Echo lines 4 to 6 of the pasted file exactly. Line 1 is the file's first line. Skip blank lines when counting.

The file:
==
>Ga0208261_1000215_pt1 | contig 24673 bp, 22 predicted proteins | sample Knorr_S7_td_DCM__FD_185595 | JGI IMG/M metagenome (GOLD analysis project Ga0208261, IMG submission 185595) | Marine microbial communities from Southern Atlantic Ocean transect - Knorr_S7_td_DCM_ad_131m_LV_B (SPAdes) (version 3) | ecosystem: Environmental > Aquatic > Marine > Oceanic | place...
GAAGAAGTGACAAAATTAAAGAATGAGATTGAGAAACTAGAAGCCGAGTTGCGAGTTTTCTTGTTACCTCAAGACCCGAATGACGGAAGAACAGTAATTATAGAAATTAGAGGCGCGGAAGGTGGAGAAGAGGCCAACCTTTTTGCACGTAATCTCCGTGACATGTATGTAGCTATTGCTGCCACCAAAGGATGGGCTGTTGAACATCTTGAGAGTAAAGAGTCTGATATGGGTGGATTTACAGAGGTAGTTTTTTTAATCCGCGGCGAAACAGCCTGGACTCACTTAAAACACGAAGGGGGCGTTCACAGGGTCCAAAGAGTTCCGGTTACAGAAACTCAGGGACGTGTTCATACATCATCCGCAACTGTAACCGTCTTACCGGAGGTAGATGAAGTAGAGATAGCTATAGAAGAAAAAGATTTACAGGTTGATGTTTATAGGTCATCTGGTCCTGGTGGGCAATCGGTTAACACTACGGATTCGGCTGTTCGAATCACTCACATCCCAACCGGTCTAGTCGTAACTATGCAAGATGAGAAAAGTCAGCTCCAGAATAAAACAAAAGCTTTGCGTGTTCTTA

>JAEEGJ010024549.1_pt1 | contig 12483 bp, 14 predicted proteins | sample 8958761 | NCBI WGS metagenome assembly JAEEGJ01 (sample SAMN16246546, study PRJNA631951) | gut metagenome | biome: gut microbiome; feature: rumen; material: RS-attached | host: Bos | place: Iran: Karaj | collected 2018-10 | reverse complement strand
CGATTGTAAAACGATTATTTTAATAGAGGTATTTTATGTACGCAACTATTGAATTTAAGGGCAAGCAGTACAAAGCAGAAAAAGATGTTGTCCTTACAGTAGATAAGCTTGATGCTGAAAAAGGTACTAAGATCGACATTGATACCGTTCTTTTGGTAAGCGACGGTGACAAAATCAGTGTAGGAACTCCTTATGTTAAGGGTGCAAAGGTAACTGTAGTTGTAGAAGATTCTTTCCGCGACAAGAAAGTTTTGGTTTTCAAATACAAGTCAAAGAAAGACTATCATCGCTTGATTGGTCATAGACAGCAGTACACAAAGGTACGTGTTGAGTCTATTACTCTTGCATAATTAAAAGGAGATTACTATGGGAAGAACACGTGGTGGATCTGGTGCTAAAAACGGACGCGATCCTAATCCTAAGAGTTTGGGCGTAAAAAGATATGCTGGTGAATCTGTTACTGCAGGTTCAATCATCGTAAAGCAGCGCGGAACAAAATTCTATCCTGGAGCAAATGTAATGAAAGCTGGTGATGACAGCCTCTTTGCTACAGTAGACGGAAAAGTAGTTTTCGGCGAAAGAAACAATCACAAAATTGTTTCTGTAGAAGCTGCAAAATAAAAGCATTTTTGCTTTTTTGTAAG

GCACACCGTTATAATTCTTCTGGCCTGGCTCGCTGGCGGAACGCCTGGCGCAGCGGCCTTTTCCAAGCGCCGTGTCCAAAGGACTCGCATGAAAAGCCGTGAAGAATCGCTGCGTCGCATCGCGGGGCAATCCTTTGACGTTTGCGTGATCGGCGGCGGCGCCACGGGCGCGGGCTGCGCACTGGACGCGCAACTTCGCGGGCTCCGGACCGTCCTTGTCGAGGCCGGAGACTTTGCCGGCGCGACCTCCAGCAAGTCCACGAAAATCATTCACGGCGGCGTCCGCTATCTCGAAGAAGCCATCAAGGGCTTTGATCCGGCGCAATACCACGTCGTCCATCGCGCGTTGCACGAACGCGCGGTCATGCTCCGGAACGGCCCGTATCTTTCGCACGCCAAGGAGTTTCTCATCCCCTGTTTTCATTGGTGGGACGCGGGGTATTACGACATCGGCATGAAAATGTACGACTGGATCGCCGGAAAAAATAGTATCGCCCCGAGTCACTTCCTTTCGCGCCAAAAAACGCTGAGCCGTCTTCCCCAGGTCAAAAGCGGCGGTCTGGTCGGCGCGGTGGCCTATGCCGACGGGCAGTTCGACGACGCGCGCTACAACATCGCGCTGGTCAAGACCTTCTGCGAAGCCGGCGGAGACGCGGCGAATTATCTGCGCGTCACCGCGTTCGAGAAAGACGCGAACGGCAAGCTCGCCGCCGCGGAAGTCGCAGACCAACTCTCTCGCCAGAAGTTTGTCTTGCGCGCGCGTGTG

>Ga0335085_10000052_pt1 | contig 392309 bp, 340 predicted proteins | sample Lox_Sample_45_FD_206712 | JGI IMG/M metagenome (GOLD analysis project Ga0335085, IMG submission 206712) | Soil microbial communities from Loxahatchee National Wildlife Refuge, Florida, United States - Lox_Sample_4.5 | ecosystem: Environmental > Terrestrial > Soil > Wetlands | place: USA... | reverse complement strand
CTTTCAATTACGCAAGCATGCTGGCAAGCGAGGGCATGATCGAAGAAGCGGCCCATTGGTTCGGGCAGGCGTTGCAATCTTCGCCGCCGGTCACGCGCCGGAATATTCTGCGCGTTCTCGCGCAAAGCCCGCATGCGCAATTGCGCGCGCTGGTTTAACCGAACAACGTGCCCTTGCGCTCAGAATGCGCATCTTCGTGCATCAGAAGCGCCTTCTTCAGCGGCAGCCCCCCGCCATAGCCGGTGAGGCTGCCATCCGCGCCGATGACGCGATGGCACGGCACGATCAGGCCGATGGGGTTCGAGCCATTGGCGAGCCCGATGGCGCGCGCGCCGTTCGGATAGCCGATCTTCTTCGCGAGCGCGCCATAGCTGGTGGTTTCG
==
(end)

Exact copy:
CGATTGTAAAACGATTATTTTAATAGAGGTATTTTATGTACGCAACTATTGAATTTAAGGGCAAGCAGTACAAAGCAGAAAAAGATGTTGTCCTTACAGTAGATAAGCTTGATGCTGAAAAAGGTACTAAGATCGACATTGATACCGTTCTTTTGGTAAGCGACGGTGACAAAATCAGTGTAGGAACTCCTTATGTTAAGGGTGCAAAGGTAACTGTAGTTGTAGAAGATTCTTTCCGCGACAAGAAAGTTTTGGTTTTCAAATACAAGTCAAAGAAAGACTATCATCGCTTGATTGGTCATAGACAGCAGTACACAAAGGTACGTGTTGAGTCTATTACTCTTGCATAATTAAAAGGAGATTACTATGGGAAGAACACGTGGTGGATCTGGTGCTAAAAACGGACGCGATCCTAATCCTAAGAGTTTGGGCGTAAAAAGATATGCTGGTGAATCTGTTACTGCAGGTTCAATCATCGTAAAGCAGCGCGGAACAAAATTCTATCCTGGAGCAAATGTAATGAAAGCTGGTGATGACAGCCTCTTTGCTACAGTAGACGGAAAAGTAGTTTTCGGCGAAAGAAACAATCACAAAATTGTTTCTGTAGAAGCTGCAAAATAAAAGCATTTTTGCTTTTTTGTAAG

GCACACCGTTATAATTCTTCTGGCCTGGCTCGCTGGCGGAACGCCTGGCGCAGCGGCCTTTTCCAAGCGCCGTGTCCAAAGGACTCGCATGAAAAGCCGTGAAGAATCGCTGCGTCGCATCGCGGGGCAATCCTTTGACGTTTGCGTGATCGGCGGCGGCGCCACGGGCGCGGGCTGCGCACTGGACGCGCAACTTCGCGGGCTCCGGACCGTCCTTGTCGAGGCCGGAGACTTTGCCGGCGCGACCTCCAGCAAGTCCACGAAAATCATTCACGGCGGCGTCCGCTATCTCGAAGAAGCCATCAAGGGCTTTGATCCGGCGCAATACCACGTCGTCCATCGCGCGTTGCACGAACGCGCGGTCATGCTCCGGAACGGCCCGTATCTTTCGCACGCCAAGGAGTTTCTCATCCCCTGTTTTCATTGGTGGGACGCGGGGTATTACGACATCGGCATGAAAATGTACGACTGGATCGCCGGAAAAAATAGTATCGCCCCGAGTCACTTCCTTTCGCGCCAAAAAACGCTGAGCCGTCTTCCCCAGGTCAAAAGCGGCGGTCTGGTCGGCGCGGTGGCCTATGCCGACGGGCAGTTCGACGACGCGCGCTACAACATCGCGCTGGTCAAGACCTTCTGCGAAGCCGGCGGAGACGCGGCGAATTATCTGCGCGTCACCGCGTTCGAGAAAGACGCGAACGGCAAGCTCGCCGCCGCGGAAGTCGCAGACCAACTCTCTCGCCAGAAGTTTGTCTTGCGCGCGCGTGTG

>Ga0335085_10000052_pt1 | contig 392309 bp, 340 predicted proteins | sample Lox_Sample_45_FD_206712 | JGI IMG/M metagenome (GOLD analysis project Ga0335085, IMG submission 206712) | Soil microbial communities from Loxahatchee National Wildlife Refuge, Florida, United States - Lox_Sample_4.5 | ecosystem: Environmental > Terrestrial > Soil > Wetlands | place: USA... | reverse complement strand